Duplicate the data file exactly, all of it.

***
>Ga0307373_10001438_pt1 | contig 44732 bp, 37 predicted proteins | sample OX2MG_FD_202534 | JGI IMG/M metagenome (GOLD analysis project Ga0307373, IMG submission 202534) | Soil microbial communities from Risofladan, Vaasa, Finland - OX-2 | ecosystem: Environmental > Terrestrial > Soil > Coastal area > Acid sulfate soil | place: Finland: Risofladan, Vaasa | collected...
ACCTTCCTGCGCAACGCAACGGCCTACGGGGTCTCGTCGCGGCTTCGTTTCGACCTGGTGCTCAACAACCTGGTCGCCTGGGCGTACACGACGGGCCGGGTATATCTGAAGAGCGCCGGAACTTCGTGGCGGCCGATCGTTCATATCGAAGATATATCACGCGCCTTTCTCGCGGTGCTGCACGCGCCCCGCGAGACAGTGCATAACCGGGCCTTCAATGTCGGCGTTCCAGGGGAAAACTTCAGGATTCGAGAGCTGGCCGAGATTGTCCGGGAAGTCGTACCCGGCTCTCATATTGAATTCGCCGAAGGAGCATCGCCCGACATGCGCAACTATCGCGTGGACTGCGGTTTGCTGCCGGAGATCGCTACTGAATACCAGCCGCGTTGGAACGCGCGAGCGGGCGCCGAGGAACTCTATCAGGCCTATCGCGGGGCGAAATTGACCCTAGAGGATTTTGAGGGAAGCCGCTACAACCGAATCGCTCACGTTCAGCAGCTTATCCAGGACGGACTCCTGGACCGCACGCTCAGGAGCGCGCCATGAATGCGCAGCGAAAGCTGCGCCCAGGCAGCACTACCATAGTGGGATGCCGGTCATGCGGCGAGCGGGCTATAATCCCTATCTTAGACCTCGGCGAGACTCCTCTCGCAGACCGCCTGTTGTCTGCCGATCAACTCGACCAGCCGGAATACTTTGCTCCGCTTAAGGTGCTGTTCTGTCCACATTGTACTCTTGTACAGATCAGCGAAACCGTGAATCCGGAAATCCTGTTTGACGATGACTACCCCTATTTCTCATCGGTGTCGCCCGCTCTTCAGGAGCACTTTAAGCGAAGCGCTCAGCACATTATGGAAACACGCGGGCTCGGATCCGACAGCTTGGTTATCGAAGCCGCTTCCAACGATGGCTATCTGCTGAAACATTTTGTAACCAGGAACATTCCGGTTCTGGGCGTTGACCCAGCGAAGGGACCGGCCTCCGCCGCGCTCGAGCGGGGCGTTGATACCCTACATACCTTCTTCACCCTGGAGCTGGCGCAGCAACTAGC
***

>Ga0307373_10001438_pt1 | contig 44732 bp, 37 predicted proteins | sample OX2MG_FD_202534 | JGI IMG/M metagenome (GOLD analysis project Ga0307373, IMG submission 202534) | Soil microbial communities from Risofladan, Vaasa, Finland - OX-2 | ecosystem: Environmental > Terrestrial > Soil > Coastal area > Acid sulfate soil | place: Finland: Risofladan, Vaasa | collected...
ACCTTCCTGCGCAACGCAACGGCCTACGGGGTCTCGTCGCGGCTTCGTTTCGACCTGGTGCTCAACAACCTGGTCGCCTGGGCGTACACGACGGGCCGGGTATATCTGAAGAGCGCCGGAACTTCGTGGCGGCCGATCGTTCATATCGAAGATATATCACGCGCCTTTCTCGCGGTGCTGCACGCGCCCCGCGAGACAGTGCATAACCGGGCCTTCAATGTCGGCGTTCCAGGGGAAAACTTCAGGATTCGAGAGCTGGCCGAGATTGTCCGGGAAGTCGTACCCGGCTCTCATATTGAATTCGCCGAAGGAGCATCGCCCGACATGCGCAACTATCGCGTGGACTGCGGTTTGCTGCCGGAGATCGCTACTGAATACCAGCCGCGTTGGAACGCGCGAGCGGGCGCCGAGGAACTCTATCAGGCCTATCGCGGGGCGAAATTGACCCTAGAGGATTTTGAGGGAAGCCGCTACAACCGAATCGCTCACGTTCAGCAGCTTATCCAGGACGGACTCCTGGACCGCACGCTCAGGAGCGCGCCATGAATGCGCAGCGAAAGCTGCGCCCAGGCAGCACTACCATAGTGGGATGCCGGTCATGCGGCGAGCGGGCTATAATCCCTATCTTAGACCTCGGCGAGACTCCTCTCGCAGACCGCCTGTTGTCTGCCGATCAACTCGACCAGCCGGAATACTTTGCTCCGCTTAAGGTGCTGTTCTGTCCACATTGTACTCTTGTACAGATCAGCGAAACCGTGAATCCGGAAATCCTGTTTGACGATGACTACCCCTATTTCTCATCGGTGTCGCCCGCTCTTCAGGAGCACTTTAAGCGAAGCGCTCAGCACATTATGGAAACACGCGGGCTCGGATCCGACAGCTTGGTTATCGAAGCCGCTTCCAACGATGGCTATCTGCTGAAACATTTTGTAACCAGGAACATTCCGGTTCTGGGCGTTGACCCAGCGAAGGGACCGGCCTCCGCCGCGCTCGAGCGGGGCGTTGATACCCTACATACCTTCTTCACCCTGGAGCTGGCGCAGCAACTAGC